Tinder - Scott Hurff, Lead Designer
This was an interesting talk about UX designers planning for the 'ideal state', with dashboards filled with data and lots of users posting regular content. The reality is often blank dashboards at an initial launch of a product with zero data or interactions, or when a user completes all of their tasks and their dashboard is empty. He showed various examples where using friendly suggestions to point out new features or tips on what to do next, helps to create a better user experience. Error states are a typical culprit with their overly technical language, which just reinforces the confusion, frustration and fear that the user may be feeling when something goes wrong.
Financial Times - Patrick Hamann, Senior Engineer
Some great thoughts on what products should do when networks fail. Many countries around the world have slow or patchy networks and giving the user a blank loading or failed screen isn't a good way to build trust in your product. Patrick talked about the potential of using 'Service Workers', which control how your app behaves / loads. One such use could be to cache previous experiences and show the user older content if the network doesn't allow you to load new content.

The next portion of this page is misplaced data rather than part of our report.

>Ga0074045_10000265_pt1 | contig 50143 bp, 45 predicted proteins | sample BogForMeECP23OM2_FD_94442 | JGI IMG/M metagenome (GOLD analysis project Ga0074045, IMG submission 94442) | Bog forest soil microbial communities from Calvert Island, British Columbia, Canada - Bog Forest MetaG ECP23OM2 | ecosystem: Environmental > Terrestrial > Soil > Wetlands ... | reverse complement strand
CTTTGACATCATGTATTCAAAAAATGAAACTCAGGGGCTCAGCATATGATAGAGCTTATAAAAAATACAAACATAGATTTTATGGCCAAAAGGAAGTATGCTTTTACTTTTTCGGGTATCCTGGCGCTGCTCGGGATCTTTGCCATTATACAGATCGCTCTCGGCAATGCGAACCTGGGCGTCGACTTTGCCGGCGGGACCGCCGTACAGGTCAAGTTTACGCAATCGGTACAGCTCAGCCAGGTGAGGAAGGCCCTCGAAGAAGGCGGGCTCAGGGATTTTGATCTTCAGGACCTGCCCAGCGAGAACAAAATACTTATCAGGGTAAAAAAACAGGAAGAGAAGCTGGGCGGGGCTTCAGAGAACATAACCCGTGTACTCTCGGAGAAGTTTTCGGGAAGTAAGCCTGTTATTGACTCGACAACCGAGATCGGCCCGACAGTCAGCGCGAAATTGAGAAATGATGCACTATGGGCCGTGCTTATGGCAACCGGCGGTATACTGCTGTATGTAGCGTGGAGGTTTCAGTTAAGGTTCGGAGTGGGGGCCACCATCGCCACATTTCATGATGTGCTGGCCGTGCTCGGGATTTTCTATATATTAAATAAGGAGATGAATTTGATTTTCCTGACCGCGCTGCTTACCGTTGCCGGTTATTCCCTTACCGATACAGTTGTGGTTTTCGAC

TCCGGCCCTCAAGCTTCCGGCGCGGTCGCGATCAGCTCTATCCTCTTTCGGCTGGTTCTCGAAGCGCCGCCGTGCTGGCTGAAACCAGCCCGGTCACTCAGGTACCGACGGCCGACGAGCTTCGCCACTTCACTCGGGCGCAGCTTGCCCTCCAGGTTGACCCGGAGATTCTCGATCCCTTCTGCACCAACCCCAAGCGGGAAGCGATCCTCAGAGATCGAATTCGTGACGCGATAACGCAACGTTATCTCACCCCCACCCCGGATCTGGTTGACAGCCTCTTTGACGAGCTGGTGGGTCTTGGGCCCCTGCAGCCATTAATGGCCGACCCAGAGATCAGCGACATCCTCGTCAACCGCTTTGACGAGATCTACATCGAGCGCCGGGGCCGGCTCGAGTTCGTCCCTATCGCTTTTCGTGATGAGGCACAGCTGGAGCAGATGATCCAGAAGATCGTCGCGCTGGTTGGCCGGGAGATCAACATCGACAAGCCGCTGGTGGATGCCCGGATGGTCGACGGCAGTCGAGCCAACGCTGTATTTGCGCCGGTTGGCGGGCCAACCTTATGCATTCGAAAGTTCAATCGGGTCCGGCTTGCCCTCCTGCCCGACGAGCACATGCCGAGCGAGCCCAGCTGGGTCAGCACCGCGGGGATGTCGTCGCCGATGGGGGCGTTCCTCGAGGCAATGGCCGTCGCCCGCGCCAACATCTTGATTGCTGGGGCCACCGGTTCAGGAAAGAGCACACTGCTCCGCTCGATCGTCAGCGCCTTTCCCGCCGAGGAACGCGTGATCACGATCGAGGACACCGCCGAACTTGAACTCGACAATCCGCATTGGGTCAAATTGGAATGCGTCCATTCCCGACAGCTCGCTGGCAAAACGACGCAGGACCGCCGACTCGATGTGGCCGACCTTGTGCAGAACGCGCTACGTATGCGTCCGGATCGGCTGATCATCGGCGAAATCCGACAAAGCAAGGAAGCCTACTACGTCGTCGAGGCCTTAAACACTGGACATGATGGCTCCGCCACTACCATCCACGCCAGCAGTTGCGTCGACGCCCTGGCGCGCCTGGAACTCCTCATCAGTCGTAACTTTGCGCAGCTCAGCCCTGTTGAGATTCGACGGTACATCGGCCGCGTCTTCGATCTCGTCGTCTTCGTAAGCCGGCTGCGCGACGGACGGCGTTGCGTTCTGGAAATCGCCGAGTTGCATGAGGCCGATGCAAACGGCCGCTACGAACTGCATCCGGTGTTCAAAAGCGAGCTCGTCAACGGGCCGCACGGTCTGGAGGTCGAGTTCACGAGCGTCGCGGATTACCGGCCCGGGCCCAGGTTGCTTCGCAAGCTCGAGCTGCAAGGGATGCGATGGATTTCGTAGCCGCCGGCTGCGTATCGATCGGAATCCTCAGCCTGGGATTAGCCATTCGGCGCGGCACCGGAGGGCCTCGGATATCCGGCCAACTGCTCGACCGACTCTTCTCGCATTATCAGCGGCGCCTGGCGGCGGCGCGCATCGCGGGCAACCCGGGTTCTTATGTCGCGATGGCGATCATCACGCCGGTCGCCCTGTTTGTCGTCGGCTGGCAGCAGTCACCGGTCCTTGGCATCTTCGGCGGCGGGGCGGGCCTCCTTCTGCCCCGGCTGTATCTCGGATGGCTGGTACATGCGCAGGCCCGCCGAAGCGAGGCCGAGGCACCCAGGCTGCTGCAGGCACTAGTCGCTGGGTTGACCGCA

I also liked his anecdote about how Etsy and Facebook make their team accountable for any issues a product may have on a slow network by slowing their own internal connection to 2G for a week.
Skyscanner - Colin McFarland, Head of CRO
An insight into what Skyscanner calls 'experiments' (user testing to everyone else) where every feature or idea is tested, with a focus on A/B and user testing. The findings from these experiments are used to inform decisions on the addition / removal of features, instead of relying on the opinion of individual stakeholders in the product. A very logical approach, although I personally don't like the idea of removing the team's professional experience from the decision making process.
FanDuel - Rob Jones, Creative Director
A humorous talk on Rob's experiences forming various start-up companies. He talked about why user testing an initial idea to make sure it is market fit before developing it, was the key to the success of his 4th start-up project (FanDuel). He highlighted the importance of having a positive approach to solving problems among your team (Mercurytide are world class in this area!).